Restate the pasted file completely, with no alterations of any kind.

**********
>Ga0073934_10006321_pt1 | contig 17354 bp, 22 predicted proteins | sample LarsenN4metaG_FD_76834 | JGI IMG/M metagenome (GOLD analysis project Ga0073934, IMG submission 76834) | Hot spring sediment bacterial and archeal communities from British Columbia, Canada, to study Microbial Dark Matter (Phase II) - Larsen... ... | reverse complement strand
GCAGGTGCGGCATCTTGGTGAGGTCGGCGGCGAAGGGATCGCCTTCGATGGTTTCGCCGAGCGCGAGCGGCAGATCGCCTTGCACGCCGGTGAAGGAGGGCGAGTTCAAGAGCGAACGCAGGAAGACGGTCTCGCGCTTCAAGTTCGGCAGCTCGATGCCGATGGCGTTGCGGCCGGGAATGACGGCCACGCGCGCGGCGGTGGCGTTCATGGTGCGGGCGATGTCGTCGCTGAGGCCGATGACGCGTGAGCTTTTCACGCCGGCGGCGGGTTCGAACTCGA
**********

>Ga0073934_10006321_pt1 | contig 17354 bp, 22 predicted proteins | sample LarsenN4metaG_FD_76834 | JGI IMG/M metagenome (GOLD analysis project Ga0073934, IMG submission 76834) | Hot spring sediment bacterial and archeal communities from British Columbia, Canada, to study Microbial Dark Matter (Phase II) - Larsen... ... | reverse complement strand
GCAGGTGCGGCATCTTGGTGAGGTCGGCGGCGAAGGGATCGCCTTCGATGGTTTCGCCGAGCGCGAGCGGCAGATCGCCTTGCACGCCGGTGAAGGAGGGCGAGTTCAAGAGCGAACGCAGGAAGACGGTCTCGCGCTTCAAGTTCGGCAGCTCGATGCCGATGGCGTTGCGGCCGGGAATGACGGCCACGCGCGCGGCGGTGGCGTTCATGGTGCGGGCGATGTCGTCGCTGAGGCCGATGACGCGTGAGCTTTTCACGCCGGCGGCGGGTTCGAACTCGA